In a world facing increased water scarcity, nontraditional sources should be increasing in prominence

As we end one year in the water and wastewater treatment sectors, it’s time to look ahead to what 2023 will bring, both in terms of challenges and strategies to address them.

Likely challenges include more drought and urbanization, which could both make it hard for the water sector to keep up with demand. In response, new, nontraditional water sources and systems will be developed to help water management do more with less water, through 2023 and into the future.

No matter how advanced the solutions to water challenges are, they only work for those who can afford them. In the coming year, access to initial investment capital for water assets will remain elusive for far too many projects, so newer financing models should gain ground.

Nontraditional Water Sources Will Be Tapped

Water reuse is a way to transform nontraditional water sources like stormwater and domestic wastewater into safe sources for nonpotable applications or even drinking water. Although potable reuse still faces resistance in some quarters, rising water costs and shortages could help break down resistance.

Desalination is another way of meeting the need for fresh water. A recent analysis suggests the desalination equipment market will likely grow by $16 billion by 2028, accelerating at an 8% CAGR, with growth driven by:

  • Growing adoption of renewable power.
  • Growing popularity of membrane technologies.
  • Advances in energy-recovery.

The United States Geological Survey has found that brackish aquifers in the U.S. contain 800 times more brackish water than the amount of fresh water pumped annually in the nation, so interest in desalination is likely to spread far inland in 2023. Some even envision small-scale desalination as the savior of the parched West.

In Texas, one brackish water desalination plant is slated for commissioning by Seven Seas Water Group in 2023. The plant is helping the city of Alice gain drought resilience and water independence at no upfront cost by tapping the city’s brackish aquifer, and it will simultaneously lower water prices through Water-as-a-Service®.

Interest in Decentralized Treatment Expected to Grow

Considering the high cost of water assets and the difficulty of funding their delivery and long-term requirements, interest in decentralized treatment is expected to grow in 2023.

While large, central infrastructure still has its place, decentralization is a more efficient way to deliver water and wastewater infrastructure. Siting plants directly in the areas they serve cuts pipe costs, which often account for more than 50% of CAPEX. In the long term, less pipe also means significantly less maintenance and lower pumping costs, and no return pipeline is needed to establish wastewater recycling locally.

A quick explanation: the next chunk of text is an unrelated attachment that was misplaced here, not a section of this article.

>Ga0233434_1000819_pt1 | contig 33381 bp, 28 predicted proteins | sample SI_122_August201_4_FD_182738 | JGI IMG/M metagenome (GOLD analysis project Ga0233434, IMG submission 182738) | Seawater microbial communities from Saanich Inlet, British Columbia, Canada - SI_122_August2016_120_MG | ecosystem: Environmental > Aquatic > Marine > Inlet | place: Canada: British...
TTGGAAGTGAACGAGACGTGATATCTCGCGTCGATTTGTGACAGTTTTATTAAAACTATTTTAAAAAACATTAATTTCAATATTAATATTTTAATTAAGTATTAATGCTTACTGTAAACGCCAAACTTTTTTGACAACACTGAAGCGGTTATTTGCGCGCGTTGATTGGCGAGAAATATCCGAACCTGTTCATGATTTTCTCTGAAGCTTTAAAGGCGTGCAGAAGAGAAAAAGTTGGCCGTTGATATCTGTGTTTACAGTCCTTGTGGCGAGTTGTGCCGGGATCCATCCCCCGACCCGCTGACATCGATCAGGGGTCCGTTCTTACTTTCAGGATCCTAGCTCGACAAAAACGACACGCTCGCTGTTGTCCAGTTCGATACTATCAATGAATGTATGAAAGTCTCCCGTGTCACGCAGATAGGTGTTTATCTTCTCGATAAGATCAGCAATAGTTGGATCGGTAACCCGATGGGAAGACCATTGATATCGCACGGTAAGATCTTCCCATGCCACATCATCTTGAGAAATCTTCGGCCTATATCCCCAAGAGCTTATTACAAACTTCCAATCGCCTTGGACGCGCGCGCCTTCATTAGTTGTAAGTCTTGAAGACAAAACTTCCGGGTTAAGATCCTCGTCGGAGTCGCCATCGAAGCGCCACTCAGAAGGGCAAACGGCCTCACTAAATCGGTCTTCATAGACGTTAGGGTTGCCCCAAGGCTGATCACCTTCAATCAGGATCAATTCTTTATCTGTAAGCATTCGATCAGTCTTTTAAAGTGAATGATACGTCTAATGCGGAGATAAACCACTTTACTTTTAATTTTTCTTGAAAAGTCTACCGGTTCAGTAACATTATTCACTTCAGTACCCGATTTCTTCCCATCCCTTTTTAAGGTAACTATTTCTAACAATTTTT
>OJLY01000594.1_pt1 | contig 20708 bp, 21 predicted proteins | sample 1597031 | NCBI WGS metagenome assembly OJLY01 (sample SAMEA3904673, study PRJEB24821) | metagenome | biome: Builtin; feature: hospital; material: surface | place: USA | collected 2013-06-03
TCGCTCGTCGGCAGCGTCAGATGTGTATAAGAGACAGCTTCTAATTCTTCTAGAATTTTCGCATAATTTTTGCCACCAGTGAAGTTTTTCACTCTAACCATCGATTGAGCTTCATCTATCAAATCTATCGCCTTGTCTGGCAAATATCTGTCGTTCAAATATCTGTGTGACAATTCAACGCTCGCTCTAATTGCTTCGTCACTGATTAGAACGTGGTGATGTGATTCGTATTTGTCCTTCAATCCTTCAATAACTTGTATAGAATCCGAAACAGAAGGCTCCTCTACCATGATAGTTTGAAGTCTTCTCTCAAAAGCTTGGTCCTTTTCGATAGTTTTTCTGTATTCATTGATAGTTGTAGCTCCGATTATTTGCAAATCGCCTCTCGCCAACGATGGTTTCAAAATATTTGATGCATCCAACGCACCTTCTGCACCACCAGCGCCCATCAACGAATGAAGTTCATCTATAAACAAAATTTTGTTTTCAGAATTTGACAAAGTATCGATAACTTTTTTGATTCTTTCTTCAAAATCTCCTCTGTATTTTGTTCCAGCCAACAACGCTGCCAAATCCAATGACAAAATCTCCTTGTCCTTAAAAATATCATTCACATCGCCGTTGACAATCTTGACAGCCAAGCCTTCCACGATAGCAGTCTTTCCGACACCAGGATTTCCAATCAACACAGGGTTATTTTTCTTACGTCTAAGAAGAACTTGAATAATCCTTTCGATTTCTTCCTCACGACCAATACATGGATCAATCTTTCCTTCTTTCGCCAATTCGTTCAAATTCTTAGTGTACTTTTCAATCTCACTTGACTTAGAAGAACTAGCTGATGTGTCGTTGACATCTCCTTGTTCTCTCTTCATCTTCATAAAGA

Decentralization can be applied on a small scale, and also, with an array of strategically placed assets, it can also shoulder the same load as large centralized plants.

Innovative Financing Models Increase Water Treatment Access

Even though the U.S. Bipartisan Infrastructure Law will open a torrent of capital for water assets in 2023 and beyond, actual need far surpasses funding. Many regions in America and abroad have little access to capital for water assets, and where capital is limited, there also may be a lack of organizational resources, expertise, and stability to maintain and operate plants.

With increasingly popular financing structures like build-own-operate (BOO) and build-own-operate-transfer (BOOT), a specialized water company assumes risk and provides operations and maintenance over long contract terms with little or no upfront expense.

Flexible, performance-based contracts allow utilities and other entities to buy water affordably at guaranteed quality and prices.

Lease-plant arrangements and flexible, phased installations that scale treatment capacity to match growth are also available through Seven Seas. While up-to-date water and wastewater technology is becoming more sophisticated, and increased regulation is also trending, a long-term Water-as-a-Service® relationship with Seven Seas turns water worries over to professionals, so clients can return to their core missions in 2023. Contact Seven Seas for more information.

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